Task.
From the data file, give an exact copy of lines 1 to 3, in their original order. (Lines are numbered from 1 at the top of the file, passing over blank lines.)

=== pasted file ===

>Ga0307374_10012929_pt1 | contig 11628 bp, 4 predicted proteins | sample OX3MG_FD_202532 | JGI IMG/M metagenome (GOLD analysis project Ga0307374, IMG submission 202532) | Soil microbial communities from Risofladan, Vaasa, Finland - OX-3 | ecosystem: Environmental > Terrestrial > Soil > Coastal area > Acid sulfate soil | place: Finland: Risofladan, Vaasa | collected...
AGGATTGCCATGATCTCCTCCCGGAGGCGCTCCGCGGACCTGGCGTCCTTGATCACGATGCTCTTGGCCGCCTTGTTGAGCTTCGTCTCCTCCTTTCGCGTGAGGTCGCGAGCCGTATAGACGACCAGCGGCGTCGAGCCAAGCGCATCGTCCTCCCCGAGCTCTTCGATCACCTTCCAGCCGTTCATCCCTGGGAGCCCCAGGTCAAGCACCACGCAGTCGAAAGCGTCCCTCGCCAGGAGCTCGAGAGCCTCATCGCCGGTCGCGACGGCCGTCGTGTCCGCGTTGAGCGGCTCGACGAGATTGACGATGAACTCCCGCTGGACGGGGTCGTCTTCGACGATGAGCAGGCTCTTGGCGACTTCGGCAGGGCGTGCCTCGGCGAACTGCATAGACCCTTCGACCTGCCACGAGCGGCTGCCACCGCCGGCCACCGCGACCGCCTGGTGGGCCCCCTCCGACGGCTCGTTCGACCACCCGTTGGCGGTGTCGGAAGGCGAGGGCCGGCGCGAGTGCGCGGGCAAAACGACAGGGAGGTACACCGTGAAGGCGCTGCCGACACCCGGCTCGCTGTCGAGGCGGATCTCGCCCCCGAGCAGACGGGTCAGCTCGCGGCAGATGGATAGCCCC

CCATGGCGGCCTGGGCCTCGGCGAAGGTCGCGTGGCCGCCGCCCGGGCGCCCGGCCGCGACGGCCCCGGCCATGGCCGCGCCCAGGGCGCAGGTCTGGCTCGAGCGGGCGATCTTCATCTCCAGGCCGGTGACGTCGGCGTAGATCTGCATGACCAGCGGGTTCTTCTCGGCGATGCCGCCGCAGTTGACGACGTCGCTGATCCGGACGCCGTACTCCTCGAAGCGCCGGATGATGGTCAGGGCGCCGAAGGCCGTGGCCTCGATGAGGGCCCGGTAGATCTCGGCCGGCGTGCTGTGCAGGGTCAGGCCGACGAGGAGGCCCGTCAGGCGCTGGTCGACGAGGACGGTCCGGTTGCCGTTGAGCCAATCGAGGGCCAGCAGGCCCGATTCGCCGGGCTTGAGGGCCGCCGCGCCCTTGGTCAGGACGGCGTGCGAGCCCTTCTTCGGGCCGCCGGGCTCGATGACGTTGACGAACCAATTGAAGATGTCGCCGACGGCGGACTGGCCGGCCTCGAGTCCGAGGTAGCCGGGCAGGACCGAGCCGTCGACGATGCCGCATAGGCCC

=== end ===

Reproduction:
>Ga0307374_10012929_pt1 | contig 11628 bp, 4 predicted proteins | sample OX3MG_FD_202532 | JGI IMG/M metagenome (GOLD analysis project Ga0307374, IMG submission 202532) | Soil microbial communities from Risofladan, Vaasa, Finland - OX-3 | ecosystem: Environmental > Terrestrial > Soil > Coastal area > Acid sulfate soil | place: Finland: Risofladan, Vaasa | collected...
AGGATTGCCATGATCTCCTCCCGGAGGCGCTCCGCGGACCTGGCGTCCTTGATCACGATGCTCTTGGCCGCCTTGTTGAGCTTCGTCTCCTCCTTTCGCGTGAGGTCGCGAGCCGTATAGACGACCAGCGGCGTCGAGCCAAGCGCATCGTCCTCCCCGAGCTCTTCGATCACCTTCCAGCCGTTCATCCCTGGGAGCCCCAGGTCAAGCACCACGCAGTCGAAAGCGTCCCTCGCCAGGAGCTCGAGAGCCTCATCGCCGGTCGCGACGGCCGTCGTGTCCGCGTTGAGCGGCTCGACGAGATTGACGATGAACTCCCGCTGGACGGGGTCGTCTTCGACGATGAGCAGGCTCTTGGCGACTTCGGCAGGGCGTGCCTCGGCGAACTGCATAGACCCTTCGACCTGCCACGAGCGGCTGCCACCGCCGGCCACCGCGACCGCCTGGTGGGCCCCCTCCGACGGCTCGTTCGACCACCCGTTGGCGGTGTCGGAAGGCGAGGGCCGGCGCGAGTGCGCGGGCAAAACGACAGGGAGGTACACCGTGAAGGCGCTGCCGACACCCGGCTCGCTGTCGAGGCGGATCTCGCCCCCGAGCAGACGGGTCAGCTCGCGGCAGATGGATAGCCCC

CCATGGCGGCCTGGGCCTCGGCGAAGGTCGCGTGGCCGCCGCCCGGGCGCCCGGCCGCGACGGCCCCGGCCATGGCCGCGCCCAGGGCGCAGGTCTGGCTCGAGCGGGCGATCTTCATCTCCAGGCCGGTGACGTCGGCGTAGATCTGCATGACCAGCGGGTTCTTCTCGGCGATGCCGCCGCAGTTGACGACGTCGCTGATCCGGACGCCGTACTCCTCGAAGCGCCGGATGATGGTCAGGGCGCCGAAGGCCGTGGCCTCGATGAGGGCCCGGTAGATCTCGGCCGGCGTGCTGTGCAGGGTCAGGCCGACGAGGAGGCCCGTCAGGCGCTGGTCGACGAGGACGGTCCGGTTGCCGTTGAGCCAATCGAGGGCCAGCAGGCCCGATTCGCCGGGCTTGAGGGCCGCCGCGCCCTTGGTCAGGACGGCGTGCGAGCCCTTCTTCGGGCCGCCGGGCTCGATGACGTTGACGAACCAATTGAAGATGTCGCCGACGGCGGACTGGCCGGCCTCGAGTCCGAGGTAGCCGGGCAGGACCGAGCCGTCGACGATGCCGCATAGGCCC